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Introduction to the Stripe CLI and the Stripe for VS Code extension

Introduction to the Stripe CLI

The Stripe CLI (command line interface) and Stripe for VS Code extension are essential tools when you’re building, testing and managing your Stripe integration. In this article you’ll learn about the powerful features of the Stripe CLI and how you can leverage those features both on the command line and via the VS Code extension.

Prerequisites

If you’d like to follow along you can install the Stripe CLI on many different platforms. The instructions to install it for your system are here, and you can install the VS Code extension via the VS Code marketplace. You can also follow along with most of this tutorial using the Stripe Shell, which is the Stripe CLI available right in the browser.

Connecting to your Stripe account

In order to connect to your Stripe account, we need to login using the CLI:

stripe login

We’ll be issued a pairing code and prompted to hit enter to open a browser to confirm the pairing code with our account:

Stripe login

When we have verified the pairing code we can allow access. It’s possible to connect the CLI to any of the accounts that would be listed here but in my case I only have one account named VS Code.

Browser confirmation

Access granted

Then we can close the browser and return to the CLI and we’ll see that we’re connected.

Terminal confirmation

The basics: CRUD

CRUD stands for create, read, update, and delete. We’ll see how we can use these actions to manage resources in the Stripe API. By issuing the command stripe resources we see an extensive list of the API resources that we can interact with.

Stripe resources

We’ll focus on one resource for the moment, a common resource that we’ll need when integrating with Stripe, the Customer object. Let’s create a customer:

stripe customers create --name 'Matt Ling'

The --name parameter maps to the top level name of the Customer object.

Create a customer

We can retrieve that resource now from the API with its ID which we’ll copy from the previous create output:

stripe customers retrieve cus_MDFfFTRXkhvNqP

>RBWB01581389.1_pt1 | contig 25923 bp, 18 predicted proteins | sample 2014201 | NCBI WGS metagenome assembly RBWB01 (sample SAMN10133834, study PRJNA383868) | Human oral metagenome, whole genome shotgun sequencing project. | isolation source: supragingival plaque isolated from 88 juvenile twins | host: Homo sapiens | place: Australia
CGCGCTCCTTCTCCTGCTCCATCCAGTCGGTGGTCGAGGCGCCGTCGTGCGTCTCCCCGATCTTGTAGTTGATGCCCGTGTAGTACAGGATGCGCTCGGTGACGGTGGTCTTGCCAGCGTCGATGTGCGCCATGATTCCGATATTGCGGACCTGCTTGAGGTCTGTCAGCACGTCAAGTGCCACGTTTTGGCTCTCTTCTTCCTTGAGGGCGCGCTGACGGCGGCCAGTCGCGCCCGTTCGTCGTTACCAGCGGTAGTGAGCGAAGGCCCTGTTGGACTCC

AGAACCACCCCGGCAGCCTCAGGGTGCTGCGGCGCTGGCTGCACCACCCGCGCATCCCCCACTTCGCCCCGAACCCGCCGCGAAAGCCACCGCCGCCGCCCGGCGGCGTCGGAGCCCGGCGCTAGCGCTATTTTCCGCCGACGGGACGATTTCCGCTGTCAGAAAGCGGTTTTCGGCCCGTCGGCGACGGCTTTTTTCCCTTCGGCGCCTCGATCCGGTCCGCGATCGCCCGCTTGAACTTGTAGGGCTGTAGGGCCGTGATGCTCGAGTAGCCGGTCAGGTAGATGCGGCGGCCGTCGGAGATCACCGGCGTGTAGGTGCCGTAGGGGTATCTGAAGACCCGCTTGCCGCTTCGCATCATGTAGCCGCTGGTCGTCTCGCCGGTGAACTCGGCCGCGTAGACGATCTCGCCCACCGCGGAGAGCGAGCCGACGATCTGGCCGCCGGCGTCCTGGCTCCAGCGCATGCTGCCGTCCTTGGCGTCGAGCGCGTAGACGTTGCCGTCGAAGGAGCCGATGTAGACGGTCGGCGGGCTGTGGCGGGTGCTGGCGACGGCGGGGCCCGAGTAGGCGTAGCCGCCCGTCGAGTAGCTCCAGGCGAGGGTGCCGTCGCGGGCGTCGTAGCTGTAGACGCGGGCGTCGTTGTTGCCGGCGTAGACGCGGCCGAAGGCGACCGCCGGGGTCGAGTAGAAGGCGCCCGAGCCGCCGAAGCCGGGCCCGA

Retrieve a customer

Next let's update that customer using its ID:

stripe customers update cus_MDFfFTRXkhvNqP --name 'Martina Ling'

Update a customer

We can see that the customer’s name has been updated. Finally we’ll delete that customer:

stripe customers delete cus_MDFfFTRXkhvNqP -c. Here we’re passing the shorthand -c flag to tell the CLI not to ask for confirmation of the deletion:

Delete a customer

While this may seem quite rudimentary, it’s an illustration of how powerful the CLI is as a tool for learning and exploration. Let’s take a look at a much more involved use case and see how the CLI can quickly and easily enable us to realize that case. In the last four commands we did simple things like create, read, update, and delete.

But some Stripe API endpoints are for taking actions like transitioning objects from one state to another, like Payment Intents being created and then transitioning to requiring action (for authentication) or succeeding. Let’s create a more complex call using the Payment Intents API. I’d like to create a payment for a customer, confirm it immediately, using a pre-tokenized credit card, and at the same time save that payment method against that customer for off-session usage in the future. Charging a user off-session means that you can attempt to charge that customer's payment method while they are not present on your site or app. With the CLI we can quickly create this use case without wrangling many objects in the dashboard or writing a single line of code:

stripe payment_intents create --customer cus_MDFjyVfH75GQ49 --amount 1111 --currency eur --confirm true --payment-method pm_card_visa --setup-future-usage off_session

One remark on the params we’re passing here. While the API argument uses underscores, the CLI expects “kebab cased” arguments i.e. -–payment-method. We can also pass structured data to the API using -d and the url encoded form of the argument name. This is very similar to cURL.

Create a payment